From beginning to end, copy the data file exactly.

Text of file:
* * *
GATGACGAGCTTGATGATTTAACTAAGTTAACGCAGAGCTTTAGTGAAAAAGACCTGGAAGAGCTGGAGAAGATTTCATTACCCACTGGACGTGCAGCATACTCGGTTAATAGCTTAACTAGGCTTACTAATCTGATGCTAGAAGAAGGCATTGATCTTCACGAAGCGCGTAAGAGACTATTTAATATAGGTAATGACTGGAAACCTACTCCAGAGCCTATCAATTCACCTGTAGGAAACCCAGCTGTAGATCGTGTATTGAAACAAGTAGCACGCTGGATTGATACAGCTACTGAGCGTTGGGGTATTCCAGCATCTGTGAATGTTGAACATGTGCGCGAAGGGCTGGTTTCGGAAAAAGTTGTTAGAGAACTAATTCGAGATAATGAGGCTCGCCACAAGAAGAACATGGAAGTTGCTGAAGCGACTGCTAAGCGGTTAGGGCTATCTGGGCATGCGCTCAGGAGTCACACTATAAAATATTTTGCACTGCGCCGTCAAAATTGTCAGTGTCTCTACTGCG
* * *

GATGACGAGCTTGATGATTTAACTAAGTTAACGCAGAGCTTTAGTGAAAAAGACCTGGAAGAGCTGGAGAAGATTTCATTACCCACTGGACGTGCAGCATACTCGGTTAATAGCTTAACTAGGCTTACTAATCTGATGCTAGAAGAAGGCATTGATCTTCACGAAGCGCGTAAGAGACTATTTAATATAGGTAATGACTGGAAACCTACTCCAGAGCCTATCAATTCACCTGTAGGAAACCCAGCTGTAGATCGTGTATTGAAACAAGTAGCACGCTGGATTGATACAGCTACTGAGCGTTGGGGTATTCCAGCATCTGTGAATGTTGAACATGTGCGCGAAGGGCTGGTTTCGGAAAAAGTTGTTAGAGAACTAATTCGAGATAATGAGGCTCGCCACAAGAAGAACATGGAAGTTGCTGAAGCGACTGCTAAGCGGTTAGGGCTATCTGGGCATGCGCTCAGGAGTCACACTATAAAATATTTTGCACTGCGCCGTCAAAATTGTCAGTGTCTCTACTGCG